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Oak Park C.C. - 5th - 414 yards - par 4
Published in the 10/27/17 newsletter
Donald Ross is famous for maximizing the natural features on his design sites. One fine example can be found at Oak Park Country Club. At Oak Park, Ross built the fifth hole around a small, narrow creek to create one of his more memorable and interesting par 4s.
Off the tee players, the creek presents several options and questions because of its meandering nature. As you can see, the creek cuts diagonally across the fairway, before running down the left side and juts back across again. The creek forces you to decide to layup or go for it. The layup calls for about a 250 yard tee shot or shorter to setup a mid-iron approach to the green. From the back tee, it’s a 285 yard carry. As a result, the bold play over the creek is an option only for the long hitter.
Layup: Your ideal layup is up the left side. But the left-side layup isn’t riskless. If you leave your drive short or too-far to the left, you’ll run the risk of finding the water. A 245-265 yard shot on the left will yield an ideal angle to approach the elevated green and roughly 160-180 yards.
Playing safer to the right takes most of the risk out of the hole. But the right-side approach will yield a longer approach shot from a tough angle.
Going for it: Only a few can pull off this option (Chadd from Deer Park, JB Holmes, etc.). Going for it requires a 285 yard carry over the left part of the creek. The diagonal nature of the creek makes the carry longer the more right the tee shot ventures. The reward is a mere flip wedge. If you can pull off this drive, you’ll have an excellent birdie opportunity.
The green sits on a natural perch and rejects shots short. The green is very subtle with predominant slopes from back to front and left to right. Missing on the right side if much worse than left because of the natural land.
This creek plays a starring role at Oak Park CC's 5th hole even though it is merely 2 yards wide. In the Pro V1 era, most par 4s measuring around 400 yards require only a wedge approach. Ross' clever use of the creek ensures the integrity of the 5th remains, requiring a mid-iron approach for almost all.
Moraine C.C. - 7th - 326 yards - par 4
**Originally Published in 10/20/17 newsletter**
Located in Dayton, Ohio, Moraine is a Alex "Nipper" Campbell design that was recently masterfully restored by Keith Foster. The full review of Moraine will be out in the next week or so. You’ll have to wait to hear me rave about it, but as an appetizer let's take a deep dive on the short par 4 7th.
The 7th hole’s tee shot plays off of a massive ridge. The hole is much shorter than the listed 326 yards.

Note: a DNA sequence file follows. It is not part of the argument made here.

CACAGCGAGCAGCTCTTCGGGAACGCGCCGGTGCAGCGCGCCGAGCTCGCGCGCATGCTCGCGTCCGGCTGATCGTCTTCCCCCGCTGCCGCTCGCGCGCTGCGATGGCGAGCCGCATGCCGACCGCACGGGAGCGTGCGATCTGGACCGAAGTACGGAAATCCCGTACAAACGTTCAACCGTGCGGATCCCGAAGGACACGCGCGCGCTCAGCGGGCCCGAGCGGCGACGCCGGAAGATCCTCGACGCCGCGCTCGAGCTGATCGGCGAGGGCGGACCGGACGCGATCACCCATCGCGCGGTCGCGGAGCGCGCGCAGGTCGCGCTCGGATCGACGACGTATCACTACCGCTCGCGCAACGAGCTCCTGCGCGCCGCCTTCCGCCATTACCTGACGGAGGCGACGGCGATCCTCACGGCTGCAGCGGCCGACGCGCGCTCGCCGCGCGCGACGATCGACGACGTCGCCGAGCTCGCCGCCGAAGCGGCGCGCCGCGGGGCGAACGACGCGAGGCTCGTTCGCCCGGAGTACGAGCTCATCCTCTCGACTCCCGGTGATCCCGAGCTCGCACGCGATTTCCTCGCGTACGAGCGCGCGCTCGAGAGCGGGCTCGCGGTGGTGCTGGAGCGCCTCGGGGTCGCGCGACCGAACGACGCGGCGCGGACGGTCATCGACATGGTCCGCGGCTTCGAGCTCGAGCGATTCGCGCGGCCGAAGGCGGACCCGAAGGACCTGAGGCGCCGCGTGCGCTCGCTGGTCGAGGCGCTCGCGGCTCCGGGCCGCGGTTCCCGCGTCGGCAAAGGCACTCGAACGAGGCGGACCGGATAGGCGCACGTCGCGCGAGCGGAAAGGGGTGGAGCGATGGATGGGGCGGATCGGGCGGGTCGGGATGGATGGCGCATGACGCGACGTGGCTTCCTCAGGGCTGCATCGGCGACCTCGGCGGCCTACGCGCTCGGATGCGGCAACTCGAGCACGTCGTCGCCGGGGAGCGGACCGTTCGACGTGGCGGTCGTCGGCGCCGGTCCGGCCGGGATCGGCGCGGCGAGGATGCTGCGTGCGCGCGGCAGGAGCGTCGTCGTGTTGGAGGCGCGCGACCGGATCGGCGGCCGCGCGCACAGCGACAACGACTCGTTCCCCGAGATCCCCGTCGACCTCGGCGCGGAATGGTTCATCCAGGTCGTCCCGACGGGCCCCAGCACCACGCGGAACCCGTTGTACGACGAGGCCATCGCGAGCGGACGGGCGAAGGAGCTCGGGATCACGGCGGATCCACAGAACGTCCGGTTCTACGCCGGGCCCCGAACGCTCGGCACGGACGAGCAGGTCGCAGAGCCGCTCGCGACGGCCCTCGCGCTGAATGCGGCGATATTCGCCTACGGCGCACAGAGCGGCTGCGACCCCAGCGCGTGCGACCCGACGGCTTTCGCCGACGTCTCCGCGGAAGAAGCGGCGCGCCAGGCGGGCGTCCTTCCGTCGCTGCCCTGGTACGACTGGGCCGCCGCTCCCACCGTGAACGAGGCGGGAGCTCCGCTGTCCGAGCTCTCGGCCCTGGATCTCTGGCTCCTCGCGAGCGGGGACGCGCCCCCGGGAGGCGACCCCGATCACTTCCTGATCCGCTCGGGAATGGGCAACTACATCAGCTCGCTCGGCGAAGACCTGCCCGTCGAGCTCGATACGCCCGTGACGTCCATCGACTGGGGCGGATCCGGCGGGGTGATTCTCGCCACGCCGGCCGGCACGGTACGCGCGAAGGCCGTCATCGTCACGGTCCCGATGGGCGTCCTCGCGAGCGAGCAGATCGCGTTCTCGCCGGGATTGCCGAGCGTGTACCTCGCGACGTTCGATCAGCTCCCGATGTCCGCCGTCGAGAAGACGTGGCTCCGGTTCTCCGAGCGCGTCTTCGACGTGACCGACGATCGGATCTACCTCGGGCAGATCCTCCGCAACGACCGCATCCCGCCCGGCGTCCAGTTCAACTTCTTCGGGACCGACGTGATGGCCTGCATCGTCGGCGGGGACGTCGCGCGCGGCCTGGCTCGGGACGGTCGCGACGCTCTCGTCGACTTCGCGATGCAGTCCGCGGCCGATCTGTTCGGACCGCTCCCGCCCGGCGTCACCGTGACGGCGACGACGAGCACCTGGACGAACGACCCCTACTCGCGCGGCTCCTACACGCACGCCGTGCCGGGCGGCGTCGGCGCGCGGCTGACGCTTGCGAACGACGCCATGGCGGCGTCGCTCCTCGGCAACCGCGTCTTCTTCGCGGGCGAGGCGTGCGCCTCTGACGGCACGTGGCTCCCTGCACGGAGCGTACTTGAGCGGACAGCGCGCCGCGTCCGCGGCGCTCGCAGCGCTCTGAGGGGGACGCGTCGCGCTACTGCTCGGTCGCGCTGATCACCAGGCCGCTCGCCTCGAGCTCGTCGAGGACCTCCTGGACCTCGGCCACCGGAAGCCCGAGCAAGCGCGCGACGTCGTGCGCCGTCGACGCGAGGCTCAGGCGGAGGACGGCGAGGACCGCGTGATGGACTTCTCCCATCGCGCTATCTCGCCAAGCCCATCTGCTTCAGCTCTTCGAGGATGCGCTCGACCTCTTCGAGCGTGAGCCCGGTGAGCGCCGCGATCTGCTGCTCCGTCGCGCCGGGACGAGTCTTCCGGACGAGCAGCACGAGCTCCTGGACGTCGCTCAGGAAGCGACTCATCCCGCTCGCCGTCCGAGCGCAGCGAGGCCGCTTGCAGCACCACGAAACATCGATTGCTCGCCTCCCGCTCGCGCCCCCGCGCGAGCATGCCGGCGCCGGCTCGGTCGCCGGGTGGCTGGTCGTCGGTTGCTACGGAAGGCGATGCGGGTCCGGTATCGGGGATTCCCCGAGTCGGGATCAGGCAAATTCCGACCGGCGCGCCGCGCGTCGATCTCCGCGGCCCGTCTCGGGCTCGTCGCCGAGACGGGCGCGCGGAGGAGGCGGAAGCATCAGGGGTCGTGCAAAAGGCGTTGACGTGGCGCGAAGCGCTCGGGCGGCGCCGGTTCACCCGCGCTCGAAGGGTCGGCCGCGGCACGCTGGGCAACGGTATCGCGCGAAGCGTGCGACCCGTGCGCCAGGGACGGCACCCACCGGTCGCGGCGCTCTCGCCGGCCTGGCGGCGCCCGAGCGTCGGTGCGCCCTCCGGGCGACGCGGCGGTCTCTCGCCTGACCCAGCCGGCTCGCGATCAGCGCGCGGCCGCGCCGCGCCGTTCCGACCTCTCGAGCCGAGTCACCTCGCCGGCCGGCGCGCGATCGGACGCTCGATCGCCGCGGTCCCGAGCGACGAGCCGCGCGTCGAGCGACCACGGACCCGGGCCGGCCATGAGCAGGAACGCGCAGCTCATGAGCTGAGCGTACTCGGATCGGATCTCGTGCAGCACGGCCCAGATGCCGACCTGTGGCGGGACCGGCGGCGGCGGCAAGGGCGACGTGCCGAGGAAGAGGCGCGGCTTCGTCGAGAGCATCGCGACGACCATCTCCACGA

Meanwhile, the long option can yield eagle putts and tap in birdies with a good drive. It also carries the risk of finding one of the deep greenside bunkers that flank either side of the green or worse the surrounding fescue.
The green is long and narrow with a great deal of back to front slope. Keeping the ball below the hole is paramount and when the wind blows it’s a tough target to find.
The psychological impact of the 7th is spectacular. It tests a player's appetite for risk and reasoning. A layup shot with a mid to long iron will yield a wedge from the fairway with regularity. A scratch or better player will have a birdie putt 80-90% of the time if they lay up. Despite those convincing odds, the allure of the eagle putt is persuasive and can entice players to go for it. The aggressive play will yield more easy birdies but also brings disaster into play.
Sand Hills Golf Club - 18th - 467 yards - par 4
Sand Hills Golf Club is a course that tests a player's appetite for risk on every hole. It's final examination comes in dramatic fashion with the memorable long par 4 18th.
From the tee: Two 30' fairway bunkers rest on the left side of the hole and carry an intimidating presence. The fairway spans nearly 70 yards and gives players plenty of space but forces a decision, left or right. The heroic play up the left side yields a shorter approach with a better angle to the green. The safe play is up the right side but leads to a longer approach shot to a green that runs away from players. Miss a little too far right and a bunker or native grasses add another level of difficulty for timid play.
Approaching the green: Elevated high and above the fairway it's semi-blind nature brings added challenge. The green orients and rewards approach shots from the left side of the fairway. It also slopes from right to left, adding more reward for finding the left side. For every yard off the aggressive left line a player goes, the more difficult their approach shot becomes.
**Coore & Crenshaw created a similar hole, the 15th at Streamsong's Red Course.**